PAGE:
Home-grown Ambrosia feeds software niche

Tucked away in a stately yellow farmhouse about a 10-minute drive from campus is Rochester’s future.

It’s easy to miss, but it’s right there — a few feet away from the bustling intersection and office parks dotting each of the remaining corners in the Rochester suburb of Brighton. Behind an unassuming sign identifying Ambrosia Software Inc. sits the small firm founded about 20 years ago by Andrew Welch ’92 (photography).

Ambrosia is a private, growing company, doing business in a burgeoning high-tech field — the type of firm that’s increasingly driving Rochester’s new economy.

It all began for Welch as a 15-year-old high school student designing computer typefaces. His programming skills helped pay for college and, back when he was still an RIT student, he wrote his first computer game — “Whacky Wheel,” an electronic version of the TV game show Wheel of Fortune — which eventually led to the founding of Ambrosia. The start-up’s first offering was “Maelstrom,” a 3-D Asteroids-style game.

Today, Ambrosia (Greek for “food of Gods”) has a bountiful harvest of more than two dozen computer games, including “DEFCON” and “pop-pop” (two of the most popular), and a growing number of applications and utilities, such as Dragster, a file-transfer tool; iSeek, an Internet search utility; iToner, a custom ring-tone tool for use with Apple’s iPhone; and EasyEnvelopes, a free envelope-printing “widget.”

Two newer releases have generated the most recent buzz: SnapzProX, an image and movie capture application for easy creation and editing of QuickTime movies and screenshots (it’s Welch’s voice that declares “Cut!” and “That’s a wrap!” inside the program); and WireTap Studio, professional audio recording and editing software that can capture audio output from other computer programs.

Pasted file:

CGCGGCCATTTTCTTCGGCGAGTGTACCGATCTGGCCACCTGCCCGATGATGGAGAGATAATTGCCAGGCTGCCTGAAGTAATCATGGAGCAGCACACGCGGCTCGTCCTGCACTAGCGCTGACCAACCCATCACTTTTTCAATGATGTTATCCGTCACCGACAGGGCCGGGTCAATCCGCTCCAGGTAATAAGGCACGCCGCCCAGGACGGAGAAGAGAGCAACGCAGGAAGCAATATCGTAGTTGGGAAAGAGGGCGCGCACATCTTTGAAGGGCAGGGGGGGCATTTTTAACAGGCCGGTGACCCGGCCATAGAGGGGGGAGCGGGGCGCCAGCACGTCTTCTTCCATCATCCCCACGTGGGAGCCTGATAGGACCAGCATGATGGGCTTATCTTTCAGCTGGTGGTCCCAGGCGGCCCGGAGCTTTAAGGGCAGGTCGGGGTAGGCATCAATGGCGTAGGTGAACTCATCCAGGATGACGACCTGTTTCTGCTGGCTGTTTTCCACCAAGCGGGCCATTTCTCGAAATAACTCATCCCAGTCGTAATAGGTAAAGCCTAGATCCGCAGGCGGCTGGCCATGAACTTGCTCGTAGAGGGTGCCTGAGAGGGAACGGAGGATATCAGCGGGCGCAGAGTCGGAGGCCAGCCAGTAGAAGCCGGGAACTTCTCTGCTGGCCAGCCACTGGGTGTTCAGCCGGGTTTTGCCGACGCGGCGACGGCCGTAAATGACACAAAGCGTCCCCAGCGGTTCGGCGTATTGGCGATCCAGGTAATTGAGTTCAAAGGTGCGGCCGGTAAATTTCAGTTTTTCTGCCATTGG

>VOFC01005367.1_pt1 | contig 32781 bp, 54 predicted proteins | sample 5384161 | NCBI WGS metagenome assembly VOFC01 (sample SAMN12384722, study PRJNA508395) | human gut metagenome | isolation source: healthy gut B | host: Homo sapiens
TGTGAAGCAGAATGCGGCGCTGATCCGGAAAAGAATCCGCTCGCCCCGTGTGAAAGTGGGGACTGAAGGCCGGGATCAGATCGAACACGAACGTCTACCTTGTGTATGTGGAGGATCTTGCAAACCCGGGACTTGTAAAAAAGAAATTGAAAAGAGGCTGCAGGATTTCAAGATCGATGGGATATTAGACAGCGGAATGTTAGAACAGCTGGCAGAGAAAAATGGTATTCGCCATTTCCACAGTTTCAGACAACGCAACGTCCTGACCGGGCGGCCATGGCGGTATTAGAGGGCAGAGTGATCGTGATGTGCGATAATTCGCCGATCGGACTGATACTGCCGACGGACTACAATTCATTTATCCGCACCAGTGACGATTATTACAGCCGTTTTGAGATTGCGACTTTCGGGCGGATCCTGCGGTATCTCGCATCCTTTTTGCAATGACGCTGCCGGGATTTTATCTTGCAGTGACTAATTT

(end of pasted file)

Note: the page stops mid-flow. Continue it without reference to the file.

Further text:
Winner of a 2007 Editors’ Choice Award (commonly called an “Eddy Award”) from Macworld, WireTap Studio was favorably reviewed by the magazine and Welch was interviewed about the software for a Macworld podcast. A self-described “Mac geek,” Welch explained on the podcast how he ended up making computer applications, rather than shooting news photos, for a living:

“I was fortunate enough to have a friend of mine, who was a pretty famous photojournalist, who basically said, ‘Unless you get really lucky, I suggest you do the computer stuff.’ So that’s what I’m doing.”

The advice was also providential for other RIT graduates currently employed by Ambrosia Software, including digital artist Marcus Conge ’02 (industrial design) and system administrator Jake Cebula ’05 (applied networking and systems administration), along with others with RIT ties through co-ops or classes. Welch goes by the title “el presidente.”

Away from the cavernous farmhouse — which housed a law firm before becoming Ambrosia’s third home — Welch and his wife, Polly (the former Woon Fei Tay) enjoy their dogs, Kumba and Aya, who occasionally accompany Welch to work, joining Hector, an African gray parrot, who lives at the office.

Welch met Polly when he was asked to evaluate student-designed Web sites created as a project for a class instructed by Conge, who teaches at RIT as an adjunct professor. One of the designs Welch critiqued was created by Polly, a student in the class.

“We started talking, and it turned out she was from Malaysia,” Welch recounts. “By coincidence, I was on my way to Malaysia for a vacation. One thing led to another and she ended up stuck with me for life! That is an RIT love story, in a sense.”

Cut! That’s a wrap!

The University Magazine, Spring 2008